Systems with small disks won’t be able to install Windows 10 May 2019 update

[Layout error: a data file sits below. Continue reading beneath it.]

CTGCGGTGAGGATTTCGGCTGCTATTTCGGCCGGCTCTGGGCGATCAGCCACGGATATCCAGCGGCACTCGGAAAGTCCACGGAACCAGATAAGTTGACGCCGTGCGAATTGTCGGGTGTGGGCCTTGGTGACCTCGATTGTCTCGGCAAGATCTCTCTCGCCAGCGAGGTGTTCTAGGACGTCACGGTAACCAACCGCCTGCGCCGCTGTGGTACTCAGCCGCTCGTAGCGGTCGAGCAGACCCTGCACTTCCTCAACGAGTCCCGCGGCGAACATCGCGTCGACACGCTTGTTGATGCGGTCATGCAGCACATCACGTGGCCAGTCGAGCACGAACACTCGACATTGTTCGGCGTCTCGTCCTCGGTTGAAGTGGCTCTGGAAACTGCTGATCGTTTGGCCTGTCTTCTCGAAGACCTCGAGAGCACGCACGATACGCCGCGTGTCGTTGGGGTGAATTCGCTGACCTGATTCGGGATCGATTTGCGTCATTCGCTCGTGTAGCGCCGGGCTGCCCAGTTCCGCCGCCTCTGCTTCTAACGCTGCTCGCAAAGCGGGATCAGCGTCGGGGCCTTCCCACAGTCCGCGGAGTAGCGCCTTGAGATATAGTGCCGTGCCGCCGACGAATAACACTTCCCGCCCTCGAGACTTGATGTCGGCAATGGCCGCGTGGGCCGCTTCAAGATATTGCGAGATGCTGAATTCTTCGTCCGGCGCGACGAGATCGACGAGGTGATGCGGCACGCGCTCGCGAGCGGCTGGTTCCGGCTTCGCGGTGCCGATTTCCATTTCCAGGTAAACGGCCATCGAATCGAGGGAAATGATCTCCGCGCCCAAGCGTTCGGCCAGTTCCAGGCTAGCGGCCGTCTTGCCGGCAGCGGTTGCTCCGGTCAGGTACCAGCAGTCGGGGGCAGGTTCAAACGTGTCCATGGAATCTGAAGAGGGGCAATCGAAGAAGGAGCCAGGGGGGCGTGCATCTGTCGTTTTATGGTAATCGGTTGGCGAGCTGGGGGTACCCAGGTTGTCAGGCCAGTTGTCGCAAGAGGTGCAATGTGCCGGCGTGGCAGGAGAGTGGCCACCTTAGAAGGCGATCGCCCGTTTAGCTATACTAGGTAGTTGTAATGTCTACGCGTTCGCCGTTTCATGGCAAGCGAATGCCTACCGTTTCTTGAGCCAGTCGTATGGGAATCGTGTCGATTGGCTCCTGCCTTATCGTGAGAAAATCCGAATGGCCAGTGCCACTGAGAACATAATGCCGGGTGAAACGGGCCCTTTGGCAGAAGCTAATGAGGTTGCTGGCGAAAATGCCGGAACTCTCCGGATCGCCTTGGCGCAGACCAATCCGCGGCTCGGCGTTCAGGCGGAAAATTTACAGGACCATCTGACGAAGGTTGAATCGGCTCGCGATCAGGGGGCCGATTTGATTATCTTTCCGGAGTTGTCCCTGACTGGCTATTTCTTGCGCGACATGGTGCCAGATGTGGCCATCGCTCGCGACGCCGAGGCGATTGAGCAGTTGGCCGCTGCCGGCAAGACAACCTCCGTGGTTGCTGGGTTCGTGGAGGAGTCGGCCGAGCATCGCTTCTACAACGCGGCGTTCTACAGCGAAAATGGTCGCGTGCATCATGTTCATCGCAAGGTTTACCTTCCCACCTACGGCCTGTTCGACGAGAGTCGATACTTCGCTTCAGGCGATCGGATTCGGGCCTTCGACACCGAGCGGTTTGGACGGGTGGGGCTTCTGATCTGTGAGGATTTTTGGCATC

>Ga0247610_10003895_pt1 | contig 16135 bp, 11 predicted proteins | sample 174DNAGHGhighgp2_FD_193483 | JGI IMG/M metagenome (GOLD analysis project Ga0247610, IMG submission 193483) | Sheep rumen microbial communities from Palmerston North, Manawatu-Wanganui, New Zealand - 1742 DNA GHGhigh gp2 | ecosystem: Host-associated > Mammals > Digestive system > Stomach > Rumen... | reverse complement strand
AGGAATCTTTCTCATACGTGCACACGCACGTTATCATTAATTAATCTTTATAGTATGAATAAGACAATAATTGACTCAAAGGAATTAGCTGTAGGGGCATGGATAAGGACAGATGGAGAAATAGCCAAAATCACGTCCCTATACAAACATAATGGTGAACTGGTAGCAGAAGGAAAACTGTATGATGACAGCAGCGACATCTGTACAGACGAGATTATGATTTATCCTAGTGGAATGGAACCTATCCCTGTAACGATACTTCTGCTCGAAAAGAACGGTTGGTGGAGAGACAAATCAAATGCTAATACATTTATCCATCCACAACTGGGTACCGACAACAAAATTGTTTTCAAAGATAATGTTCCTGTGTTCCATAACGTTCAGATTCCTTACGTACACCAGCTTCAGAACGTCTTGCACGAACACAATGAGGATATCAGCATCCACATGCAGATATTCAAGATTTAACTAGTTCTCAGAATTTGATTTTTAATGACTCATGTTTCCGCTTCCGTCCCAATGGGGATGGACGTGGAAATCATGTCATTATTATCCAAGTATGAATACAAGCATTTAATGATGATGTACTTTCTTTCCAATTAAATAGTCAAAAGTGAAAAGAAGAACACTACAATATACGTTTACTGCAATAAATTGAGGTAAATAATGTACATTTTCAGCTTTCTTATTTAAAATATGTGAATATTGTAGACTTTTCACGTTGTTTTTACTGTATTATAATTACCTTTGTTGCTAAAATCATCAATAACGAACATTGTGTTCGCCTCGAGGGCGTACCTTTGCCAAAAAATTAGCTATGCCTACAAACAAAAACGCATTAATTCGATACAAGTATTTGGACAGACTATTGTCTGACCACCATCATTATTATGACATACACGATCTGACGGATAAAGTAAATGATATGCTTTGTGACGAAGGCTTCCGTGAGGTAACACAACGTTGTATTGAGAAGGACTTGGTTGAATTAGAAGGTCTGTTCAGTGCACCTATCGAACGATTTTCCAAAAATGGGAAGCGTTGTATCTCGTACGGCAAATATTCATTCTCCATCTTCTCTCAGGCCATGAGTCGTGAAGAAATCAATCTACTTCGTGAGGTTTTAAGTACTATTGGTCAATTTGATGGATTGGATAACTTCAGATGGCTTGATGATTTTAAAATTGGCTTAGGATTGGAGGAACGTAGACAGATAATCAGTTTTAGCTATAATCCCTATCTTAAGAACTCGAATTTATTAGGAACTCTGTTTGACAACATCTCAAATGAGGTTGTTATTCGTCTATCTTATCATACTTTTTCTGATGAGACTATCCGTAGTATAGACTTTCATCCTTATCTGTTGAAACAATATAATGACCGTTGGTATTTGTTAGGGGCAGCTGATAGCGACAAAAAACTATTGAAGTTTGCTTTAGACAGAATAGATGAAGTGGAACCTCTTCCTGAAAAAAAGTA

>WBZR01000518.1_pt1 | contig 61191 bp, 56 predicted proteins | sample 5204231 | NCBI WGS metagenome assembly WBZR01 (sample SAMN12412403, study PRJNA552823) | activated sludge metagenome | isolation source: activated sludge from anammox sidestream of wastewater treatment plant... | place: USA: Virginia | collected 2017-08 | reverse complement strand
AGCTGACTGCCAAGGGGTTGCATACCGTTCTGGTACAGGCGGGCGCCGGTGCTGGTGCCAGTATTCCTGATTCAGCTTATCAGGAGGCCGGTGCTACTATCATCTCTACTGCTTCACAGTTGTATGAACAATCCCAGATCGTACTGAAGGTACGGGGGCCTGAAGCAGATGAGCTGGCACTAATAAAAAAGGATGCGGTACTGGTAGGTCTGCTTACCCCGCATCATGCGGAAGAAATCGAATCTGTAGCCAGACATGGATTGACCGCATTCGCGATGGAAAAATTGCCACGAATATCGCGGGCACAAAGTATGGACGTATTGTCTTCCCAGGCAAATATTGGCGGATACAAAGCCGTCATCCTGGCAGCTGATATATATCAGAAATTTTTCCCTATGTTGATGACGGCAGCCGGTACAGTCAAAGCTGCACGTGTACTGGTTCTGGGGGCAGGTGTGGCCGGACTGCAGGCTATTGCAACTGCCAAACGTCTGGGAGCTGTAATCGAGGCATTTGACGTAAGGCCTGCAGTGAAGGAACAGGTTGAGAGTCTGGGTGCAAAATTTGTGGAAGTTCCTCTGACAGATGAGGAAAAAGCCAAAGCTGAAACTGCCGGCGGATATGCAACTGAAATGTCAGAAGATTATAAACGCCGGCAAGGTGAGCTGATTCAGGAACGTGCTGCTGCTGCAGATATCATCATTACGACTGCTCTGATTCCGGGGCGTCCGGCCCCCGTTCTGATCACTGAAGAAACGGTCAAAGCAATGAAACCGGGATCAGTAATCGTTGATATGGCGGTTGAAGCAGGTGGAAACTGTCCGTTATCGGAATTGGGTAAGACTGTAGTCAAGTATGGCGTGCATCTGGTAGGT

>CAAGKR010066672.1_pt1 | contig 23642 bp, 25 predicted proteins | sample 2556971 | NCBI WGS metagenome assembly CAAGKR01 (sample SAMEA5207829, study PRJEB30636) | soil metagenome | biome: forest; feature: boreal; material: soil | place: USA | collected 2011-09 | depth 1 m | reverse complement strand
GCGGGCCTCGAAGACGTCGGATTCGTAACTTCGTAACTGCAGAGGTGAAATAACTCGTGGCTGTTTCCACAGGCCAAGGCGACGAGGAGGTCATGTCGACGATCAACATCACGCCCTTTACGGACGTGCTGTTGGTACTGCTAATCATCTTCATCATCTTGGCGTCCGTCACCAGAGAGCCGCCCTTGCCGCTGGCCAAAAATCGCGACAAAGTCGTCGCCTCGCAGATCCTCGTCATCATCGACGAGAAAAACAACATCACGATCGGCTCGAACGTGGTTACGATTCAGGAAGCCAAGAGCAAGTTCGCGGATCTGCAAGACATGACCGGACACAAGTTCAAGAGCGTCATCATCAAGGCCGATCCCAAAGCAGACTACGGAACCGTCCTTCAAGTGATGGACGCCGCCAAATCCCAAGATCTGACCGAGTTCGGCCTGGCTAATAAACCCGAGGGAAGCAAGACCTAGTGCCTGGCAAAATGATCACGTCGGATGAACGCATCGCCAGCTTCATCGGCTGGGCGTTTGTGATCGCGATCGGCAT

Previously, 32-bit Windows had a minimum storage requirement of 16GB, and 64-bit Windows needed 20GB. Both of these were extremely tight, leaving little breathing room for actual software, but technically this was enough space for everything to work. That minimum has now been bumped up: it’s 32GB for both 32- and 64-bit versions of Windows. Part of this growth may be due to a new behavior that Microsoft is introducing with version 1903. To ensure that future updates install without difficulty, 7GB of disk space are permanently reserved for the install process. While this will avoid out-of-disk errors when updating, it represents a substantial reduction in usable space on these low-storage systems. It’s remarkable just how much space a default Windows installation takes up – and it’s even worse just how hard it has become on Windows to even properly find out where all that space is going as your machine starts to rack up the months or even years of use. While other modern operating systems such as Linux or macOS may not be as bad as Windows, they, too are starting to treat disk space like a commodity, and they, too, can be difficult to manage.